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North Korea Can Now Fire Ballistic Missile From Trains

North Korea Ballistic Missile Train
Image: KCNA.

North Korea fired off two short-range ballistic missiles Wednesday, but unlike past North Korean missile launches, the missiles appear to have been fired from a train.

The test was carried out by the Railway Mobile Missile Regiment and was a kind of proof-of-concept evaluation of the practicality of the “railway mobile missile system,” North Korean state media reported, noting that the system was “deployed for the first time for action” during this test.

Pak Jong Chon, a senior North Korean military leader and political figure, oversaw the weapon testing, concluding in the aftermath that the “railway mobile missile system is an effective counter-striking means,” one that can be used “to deal a heavy blow at the threatening forces multiconcurrently with dispersive firing across the country,” state media said.

North Korean state media released multiple images of the unusual test, which saw North Korean missiles land approximately 500 miles away in the East Sea.

Wednesday’s test followed the launch of long-range cruise missiles, which North Korea calls “strategic weapons,” over the weekend. North Korea state media claimed the missiles flew 930 miles.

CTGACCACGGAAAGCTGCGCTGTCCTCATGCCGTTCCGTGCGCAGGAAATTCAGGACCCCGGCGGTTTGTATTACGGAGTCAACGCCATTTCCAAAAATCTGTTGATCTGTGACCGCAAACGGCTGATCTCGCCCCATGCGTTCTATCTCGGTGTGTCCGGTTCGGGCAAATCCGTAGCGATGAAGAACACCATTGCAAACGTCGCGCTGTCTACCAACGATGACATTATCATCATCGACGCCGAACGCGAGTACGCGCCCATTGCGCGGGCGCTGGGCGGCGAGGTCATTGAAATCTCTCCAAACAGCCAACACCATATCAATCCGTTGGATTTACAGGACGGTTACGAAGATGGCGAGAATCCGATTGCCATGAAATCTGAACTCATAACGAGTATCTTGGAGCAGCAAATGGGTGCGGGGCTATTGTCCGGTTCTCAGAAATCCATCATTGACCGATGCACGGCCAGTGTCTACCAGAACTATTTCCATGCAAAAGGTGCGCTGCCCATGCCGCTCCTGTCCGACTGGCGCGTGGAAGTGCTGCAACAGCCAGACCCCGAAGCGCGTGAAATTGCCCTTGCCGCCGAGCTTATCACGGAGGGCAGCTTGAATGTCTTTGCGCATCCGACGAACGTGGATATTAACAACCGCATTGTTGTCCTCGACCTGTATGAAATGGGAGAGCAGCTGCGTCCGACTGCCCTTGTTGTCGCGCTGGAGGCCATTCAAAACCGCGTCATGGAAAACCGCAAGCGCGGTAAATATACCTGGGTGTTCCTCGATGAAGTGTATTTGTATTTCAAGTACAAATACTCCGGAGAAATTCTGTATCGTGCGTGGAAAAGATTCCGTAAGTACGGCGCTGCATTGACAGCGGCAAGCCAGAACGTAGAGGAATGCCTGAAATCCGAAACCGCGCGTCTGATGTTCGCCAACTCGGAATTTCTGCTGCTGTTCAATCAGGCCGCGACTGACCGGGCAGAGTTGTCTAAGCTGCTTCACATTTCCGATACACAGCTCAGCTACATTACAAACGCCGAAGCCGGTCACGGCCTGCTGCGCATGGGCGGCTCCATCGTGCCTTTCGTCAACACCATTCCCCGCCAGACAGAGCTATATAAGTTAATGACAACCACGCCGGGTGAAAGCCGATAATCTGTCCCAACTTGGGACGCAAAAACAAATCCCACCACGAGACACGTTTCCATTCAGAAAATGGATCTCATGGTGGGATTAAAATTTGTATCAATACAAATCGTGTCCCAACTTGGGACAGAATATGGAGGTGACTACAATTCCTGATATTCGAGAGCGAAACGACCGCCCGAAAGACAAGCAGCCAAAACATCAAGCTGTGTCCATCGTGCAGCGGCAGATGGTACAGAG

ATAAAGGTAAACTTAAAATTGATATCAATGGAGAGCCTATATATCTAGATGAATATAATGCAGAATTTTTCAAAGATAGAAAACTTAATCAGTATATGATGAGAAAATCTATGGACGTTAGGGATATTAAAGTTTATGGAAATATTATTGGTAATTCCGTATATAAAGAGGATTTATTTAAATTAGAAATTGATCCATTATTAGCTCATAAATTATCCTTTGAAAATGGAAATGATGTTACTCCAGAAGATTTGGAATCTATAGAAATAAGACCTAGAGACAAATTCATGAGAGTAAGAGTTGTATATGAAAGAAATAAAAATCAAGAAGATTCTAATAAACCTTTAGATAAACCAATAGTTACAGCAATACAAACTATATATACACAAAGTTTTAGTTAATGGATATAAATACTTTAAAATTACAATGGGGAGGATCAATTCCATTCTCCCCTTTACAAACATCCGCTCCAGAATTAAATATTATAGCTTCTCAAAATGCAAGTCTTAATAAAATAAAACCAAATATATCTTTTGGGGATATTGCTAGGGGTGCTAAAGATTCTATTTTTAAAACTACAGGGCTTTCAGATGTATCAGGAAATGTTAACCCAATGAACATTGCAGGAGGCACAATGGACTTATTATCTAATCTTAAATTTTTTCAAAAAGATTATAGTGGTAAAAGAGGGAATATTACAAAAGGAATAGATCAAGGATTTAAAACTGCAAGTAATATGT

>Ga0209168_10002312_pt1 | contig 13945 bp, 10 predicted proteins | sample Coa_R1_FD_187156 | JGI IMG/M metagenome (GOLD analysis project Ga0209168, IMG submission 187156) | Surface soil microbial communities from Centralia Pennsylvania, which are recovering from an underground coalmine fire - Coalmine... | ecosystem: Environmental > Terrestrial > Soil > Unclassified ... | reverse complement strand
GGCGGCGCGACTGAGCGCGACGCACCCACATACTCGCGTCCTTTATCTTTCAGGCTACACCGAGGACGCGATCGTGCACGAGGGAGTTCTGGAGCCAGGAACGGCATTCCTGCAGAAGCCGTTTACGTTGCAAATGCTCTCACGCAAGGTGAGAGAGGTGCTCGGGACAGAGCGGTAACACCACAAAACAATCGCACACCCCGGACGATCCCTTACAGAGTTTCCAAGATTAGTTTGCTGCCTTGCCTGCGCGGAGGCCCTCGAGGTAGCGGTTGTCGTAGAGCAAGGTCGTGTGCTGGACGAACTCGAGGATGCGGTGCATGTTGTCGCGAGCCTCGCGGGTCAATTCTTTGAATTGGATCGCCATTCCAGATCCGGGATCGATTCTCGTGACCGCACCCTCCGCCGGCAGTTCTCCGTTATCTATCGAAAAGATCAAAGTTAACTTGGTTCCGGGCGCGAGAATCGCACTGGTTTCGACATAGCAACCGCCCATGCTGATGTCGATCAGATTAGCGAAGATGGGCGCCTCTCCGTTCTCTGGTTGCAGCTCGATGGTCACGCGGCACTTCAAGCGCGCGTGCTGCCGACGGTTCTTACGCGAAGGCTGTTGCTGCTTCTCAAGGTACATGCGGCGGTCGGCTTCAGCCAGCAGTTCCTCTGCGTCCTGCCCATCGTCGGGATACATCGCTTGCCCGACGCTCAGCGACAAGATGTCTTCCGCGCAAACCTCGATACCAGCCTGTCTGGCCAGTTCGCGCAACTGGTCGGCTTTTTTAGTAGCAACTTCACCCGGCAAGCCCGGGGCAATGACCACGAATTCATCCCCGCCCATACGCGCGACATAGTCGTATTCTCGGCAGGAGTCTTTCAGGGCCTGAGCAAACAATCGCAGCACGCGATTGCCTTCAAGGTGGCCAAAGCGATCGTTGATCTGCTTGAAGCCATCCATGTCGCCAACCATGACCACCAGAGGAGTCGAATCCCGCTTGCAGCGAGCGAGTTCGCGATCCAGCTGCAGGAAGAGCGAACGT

North Korea’s Academy of Defense Science said that the cruise missiles are “another effective deterrence means for more reliably guaranteeing the security of our state and strongly containing the military maneuvers of the hostile forces against the DPRK,” according to multiple reports.

North Korea has been working to develop a diverse arsenal of missile technology with varied delivery systems, from transporter erector launchers to submarines to, now, railway cars in order to increase not only its combat capability but also its survivability.

Adam Mount, the Director of the Defense Posture Project at the Federation of American Scientists, wrote on Twitter that “rail mobile missiles are a relatively cheap and reliable option for countries seeking to improve the survivability of their nuclear forces.”

“Russia did it. The US considered it,” he said. “It makes a ton of sense for North Korea.”

He pointed out that the advantage is the ability to move missiles in ways that are more difficult to predict or detect, fire from austere locations, or play a shell game where trains may or may not contain missiles.

It is unclear exactly what North Korea has planned for this system, but according to state media, Pak reportedly “stressed the need for the army and the fields concerned to steadily perfect the tactical plans to make the best use of this system in accordance with the geographical conditions and realities of the country.”

Ryan Pickrell is a senior military and defense reporter at Business Insider, where he covers defense-related issues from Washington, DC.

Image: KCNA/North Korean State Media. 

Written By

Ryan Pickrell is a senior military and defense reporter at Business Insider, where he covers the Pentagon and defense-related issues from Washington, DC.

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